iOS 15: Apple sets the scene for the next big thing


Apple has reached a fork in the road and seems on course to maintain two primary iOS installations in the future, rather than driving all users to upgrade each year. While we’re being highly speculative, I think it sets the scene for the next big thing.

To upgrade or not to upgrade

Among the many tweaks and changes in iOS 15 is one that’s thought-provoking: a new control setting in General>Software Update that lets users make a choice:

  • Update their devices to the latest version of the operating system.
  • Or stick with the old OS (in this case,that will be iOS 14) for the time being, while still receiving security updates.

As Apple explained the move:

“iOS now offers a choice between two software update versions in the Settings app. You can update to the latest version of iOS 15 as soon as it’s released for the latest features and most complete set of security updates. Or continue on iOS 14 and still get important security updates until you’re ready to upgrade to the next major version.”


On first look, there’s nothing particularly thrilling about this. Many users have complained about being reminded to upgrade to a new OS when they aren’t ready to do so. Business users have different needs: many wait to test new iOS releases before they are installed across company devices. In this context, Apple has simply made it easier for users to make a choice.

It’s the right thing to do.

But what if this means something more?

What Apple has done is build a fork in the iOS road. On the one side sits the current iOS 14 release, on the other you’ll find iOS 15.

Now, as we understand it, iOS 15 will run happily on every device that currently runs iOS 14, so there’s no real significant difference to expect this year. Given that some iOS 15 features may not work on older iPhones, people may decide to stick with the earlier OS to maintain existing performance on their hardware while still receiving security updates.

All the same, at some point Apple will want to release an OS that fully exploits its latest technologies, rather than being constrained by the capabilities of its older (most likely pre iPhone X) fleet. That’s a bit of a conundrum, for a company also deeply committed to sustainability, which means it doesn’t want to sell products today that end up in landfill two years later (a unique platform selling point).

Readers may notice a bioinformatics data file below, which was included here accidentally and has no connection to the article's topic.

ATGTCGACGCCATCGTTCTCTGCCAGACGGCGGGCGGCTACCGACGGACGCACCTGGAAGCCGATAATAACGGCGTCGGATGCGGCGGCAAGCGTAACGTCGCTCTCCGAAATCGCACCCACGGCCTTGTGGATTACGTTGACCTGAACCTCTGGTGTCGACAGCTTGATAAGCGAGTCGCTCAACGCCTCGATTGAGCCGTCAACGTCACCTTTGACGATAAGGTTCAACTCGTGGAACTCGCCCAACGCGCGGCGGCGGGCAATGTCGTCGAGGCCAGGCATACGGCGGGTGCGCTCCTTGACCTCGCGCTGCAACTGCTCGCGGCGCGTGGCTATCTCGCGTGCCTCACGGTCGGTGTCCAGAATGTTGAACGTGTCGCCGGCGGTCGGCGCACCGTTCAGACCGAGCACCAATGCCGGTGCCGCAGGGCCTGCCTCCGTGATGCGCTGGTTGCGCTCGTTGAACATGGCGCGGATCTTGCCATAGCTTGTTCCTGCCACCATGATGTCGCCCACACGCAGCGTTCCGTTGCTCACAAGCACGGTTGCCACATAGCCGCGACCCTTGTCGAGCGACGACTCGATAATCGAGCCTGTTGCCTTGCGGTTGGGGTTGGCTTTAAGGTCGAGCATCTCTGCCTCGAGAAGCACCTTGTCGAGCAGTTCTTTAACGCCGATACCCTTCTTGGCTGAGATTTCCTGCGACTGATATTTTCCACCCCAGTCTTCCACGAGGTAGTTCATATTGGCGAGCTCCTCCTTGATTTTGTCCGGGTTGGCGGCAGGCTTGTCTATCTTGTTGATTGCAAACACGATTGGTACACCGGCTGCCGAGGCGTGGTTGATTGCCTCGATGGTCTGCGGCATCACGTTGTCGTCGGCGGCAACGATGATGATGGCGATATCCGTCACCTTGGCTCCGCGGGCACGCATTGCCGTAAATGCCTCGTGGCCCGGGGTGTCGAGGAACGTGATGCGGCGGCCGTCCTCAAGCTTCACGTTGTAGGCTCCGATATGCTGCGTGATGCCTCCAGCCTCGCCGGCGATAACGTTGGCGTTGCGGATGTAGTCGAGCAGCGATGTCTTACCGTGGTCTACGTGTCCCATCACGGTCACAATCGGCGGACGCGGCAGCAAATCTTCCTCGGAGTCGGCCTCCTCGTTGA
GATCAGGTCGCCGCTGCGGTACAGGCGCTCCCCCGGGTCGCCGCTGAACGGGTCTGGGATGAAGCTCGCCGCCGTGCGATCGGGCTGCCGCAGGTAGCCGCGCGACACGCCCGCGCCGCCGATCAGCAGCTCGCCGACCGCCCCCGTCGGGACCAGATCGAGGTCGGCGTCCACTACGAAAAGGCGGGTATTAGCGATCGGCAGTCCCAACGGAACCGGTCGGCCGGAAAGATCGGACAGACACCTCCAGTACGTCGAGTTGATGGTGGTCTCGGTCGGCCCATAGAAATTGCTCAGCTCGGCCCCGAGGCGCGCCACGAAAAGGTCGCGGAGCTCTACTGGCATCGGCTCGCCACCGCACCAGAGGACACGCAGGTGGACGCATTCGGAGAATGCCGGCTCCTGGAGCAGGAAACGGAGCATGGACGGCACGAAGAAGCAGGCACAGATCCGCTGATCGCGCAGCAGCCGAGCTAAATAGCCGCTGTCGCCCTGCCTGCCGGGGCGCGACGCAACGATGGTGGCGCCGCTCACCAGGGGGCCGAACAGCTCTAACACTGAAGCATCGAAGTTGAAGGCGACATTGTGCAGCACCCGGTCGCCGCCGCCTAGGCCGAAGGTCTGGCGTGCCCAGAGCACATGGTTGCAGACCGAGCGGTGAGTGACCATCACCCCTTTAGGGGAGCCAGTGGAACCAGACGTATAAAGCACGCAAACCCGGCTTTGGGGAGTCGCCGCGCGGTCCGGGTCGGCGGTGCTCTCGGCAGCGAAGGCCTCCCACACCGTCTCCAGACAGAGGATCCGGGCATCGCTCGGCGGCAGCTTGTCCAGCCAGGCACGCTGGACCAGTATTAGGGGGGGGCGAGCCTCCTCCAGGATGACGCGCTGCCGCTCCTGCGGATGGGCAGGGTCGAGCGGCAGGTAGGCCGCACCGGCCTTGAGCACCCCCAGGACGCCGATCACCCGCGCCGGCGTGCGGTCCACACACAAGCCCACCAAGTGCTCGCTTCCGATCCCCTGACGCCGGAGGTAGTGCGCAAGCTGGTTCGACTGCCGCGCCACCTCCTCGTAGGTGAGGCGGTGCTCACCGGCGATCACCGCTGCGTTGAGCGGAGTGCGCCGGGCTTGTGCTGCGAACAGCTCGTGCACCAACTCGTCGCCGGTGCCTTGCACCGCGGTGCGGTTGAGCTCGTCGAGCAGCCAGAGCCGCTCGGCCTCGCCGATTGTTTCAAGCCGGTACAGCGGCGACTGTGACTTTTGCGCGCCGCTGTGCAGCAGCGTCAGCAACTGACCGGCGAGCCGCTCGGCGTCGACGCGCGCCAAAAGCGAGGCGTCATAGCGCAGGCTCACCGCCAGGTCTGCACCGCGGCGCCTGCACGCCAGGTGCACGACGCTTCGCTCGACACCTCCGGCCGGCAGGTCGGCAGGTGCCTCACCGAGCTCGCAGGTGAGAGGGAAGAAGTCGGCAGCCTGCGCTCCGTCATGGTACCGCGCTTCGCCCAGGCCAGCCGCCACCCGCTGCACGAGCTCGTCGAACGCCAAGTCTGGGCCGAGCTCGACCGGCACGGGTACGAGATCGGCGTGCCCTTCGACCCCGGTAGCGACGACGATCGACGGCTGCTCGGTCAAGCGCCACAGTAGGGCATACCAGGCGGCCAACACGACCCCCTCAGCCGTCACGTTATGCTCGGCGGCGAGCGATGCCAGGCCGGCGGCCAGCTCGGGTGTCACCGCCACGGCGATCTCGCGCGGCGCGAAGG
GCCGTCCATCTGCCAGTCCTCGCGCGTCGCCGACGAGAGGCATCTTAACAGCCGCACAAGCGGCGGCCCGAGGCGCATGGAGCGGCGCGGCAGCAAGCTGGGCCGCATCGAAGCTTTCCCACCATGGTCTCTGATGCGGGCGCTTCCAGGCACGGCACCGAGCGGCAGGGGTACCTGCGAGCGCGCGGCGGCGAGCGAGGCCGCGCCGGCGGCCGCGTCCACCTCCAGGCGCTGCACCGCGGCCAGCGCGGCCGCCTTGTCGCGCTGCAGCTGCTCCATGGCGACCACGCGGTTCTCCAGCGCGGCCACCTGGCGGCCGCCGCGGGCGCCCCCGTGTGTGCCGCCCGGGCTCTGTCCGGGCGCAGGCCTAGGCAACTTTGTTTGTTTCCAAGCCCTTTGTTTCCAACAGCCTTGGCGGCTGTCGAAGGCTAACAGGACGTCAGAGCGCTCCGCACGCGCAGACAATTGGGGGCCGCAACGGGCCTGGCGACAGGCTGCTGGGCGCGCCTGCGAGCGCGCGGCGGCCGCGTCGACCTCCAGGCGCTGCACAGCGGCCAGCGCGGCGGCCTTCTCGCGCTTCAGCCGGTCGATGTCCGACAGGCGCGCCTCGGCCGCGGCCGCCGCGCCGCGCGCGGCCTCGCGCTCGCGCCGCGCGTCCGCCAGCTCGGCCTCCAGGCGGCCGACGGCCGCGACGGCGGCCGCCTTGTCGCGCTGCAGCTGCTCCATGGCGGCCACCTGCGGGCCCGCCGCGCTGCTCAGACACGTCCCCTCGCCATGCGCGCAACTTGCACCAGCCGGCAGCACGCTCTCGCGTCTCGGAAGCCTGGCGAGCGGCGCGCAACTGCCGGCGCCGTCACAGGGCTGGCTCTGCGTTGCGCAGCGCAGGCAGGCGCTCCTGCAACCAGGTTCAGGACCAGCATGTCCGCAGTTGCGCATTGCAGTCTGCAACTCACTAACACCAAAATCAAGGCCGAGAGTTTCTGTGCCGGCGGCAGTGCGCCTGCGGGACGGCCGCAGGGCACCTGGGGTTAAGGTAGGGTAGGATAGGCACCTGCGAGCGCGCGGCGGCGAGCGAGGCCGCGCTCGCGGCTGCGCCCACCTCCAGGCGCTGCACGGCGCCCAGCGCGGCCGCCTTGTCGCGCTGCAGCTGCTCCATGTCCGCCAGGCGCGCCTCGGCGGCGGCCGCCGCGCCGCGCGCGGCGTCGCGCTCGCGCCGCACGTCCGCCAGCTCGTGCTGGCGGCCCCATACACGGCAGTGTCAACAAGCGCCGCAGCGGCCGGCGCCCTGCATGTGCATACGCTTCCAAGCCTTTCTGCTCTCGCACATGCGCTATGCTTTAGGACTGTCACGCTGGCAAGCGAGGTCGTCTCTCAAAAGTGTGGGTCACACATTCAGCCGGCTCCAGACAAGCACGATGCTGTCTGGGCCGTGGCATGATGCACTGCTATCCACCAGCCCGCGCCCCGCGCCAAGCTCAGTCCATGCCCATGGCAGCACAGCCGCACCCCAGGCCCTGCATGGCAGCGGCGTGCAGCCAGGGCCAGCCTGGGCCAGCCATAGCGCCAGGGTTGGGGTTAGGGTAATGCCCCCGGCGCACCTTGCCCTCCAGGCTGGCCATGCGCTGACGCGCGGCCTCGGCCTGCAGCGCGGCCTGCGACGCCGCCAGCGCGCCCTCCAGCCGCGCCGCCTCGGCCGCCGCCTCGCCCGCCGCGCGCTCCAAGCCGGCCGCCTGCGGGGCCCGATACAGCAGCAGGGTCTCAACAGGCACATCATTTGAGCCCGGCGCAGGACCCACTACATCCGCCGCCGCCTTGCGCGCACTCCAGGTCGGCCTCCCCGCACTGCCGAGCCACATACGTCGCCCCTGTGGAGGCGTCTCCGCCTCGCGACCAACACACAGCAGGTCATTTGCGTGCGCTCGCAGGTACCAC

But what if the company also wants to put software development on the superhighway? What if it really wants to make a quantum leap in what its devices can do? Where on its product development road map does such a leap make sense?

The next Big Thing

I think it’s about the next Big Apple Silicon Advance — the move to 3-nanometer A-series processors in 2022 (or 2023 at a push). This is going to be the first mass market smartphone based on such an advanced processor. No other smartphone will offer this.

Apple will want the OS inside this flagship device to live up to the hype — it will not want to hobble its features within the limitations of those older iPhones it still supports. And I think this is what we see going on here; by creating this flip switch, Apple is laying down a dual-upgrade path in which all supported iOS users get security and stability updates, while some also gain access to the latest in OS design.

I think this will become most visible in iOS 16 (or possibly iOS 17) when we think Apple’s processor design road map points to the release of 3nm Apple processors.

Intelligent mobile networking

That’s when we may see significant advances in terms of processor performance — not to mention that 5G network coverage should also have grown significantly by then. This makes it a big opportunity point for cloud-based mobile services and applications designed to exploit rapid on-device machine learning and 5G networking.

The other good news buried in this theory (which is just a theory, but I think there is something there) is that whatever goodness we do see hit iPhones with any new chip will soon also make its way to iPads, Macs, and devices we don’t even (officially) know exist yet.

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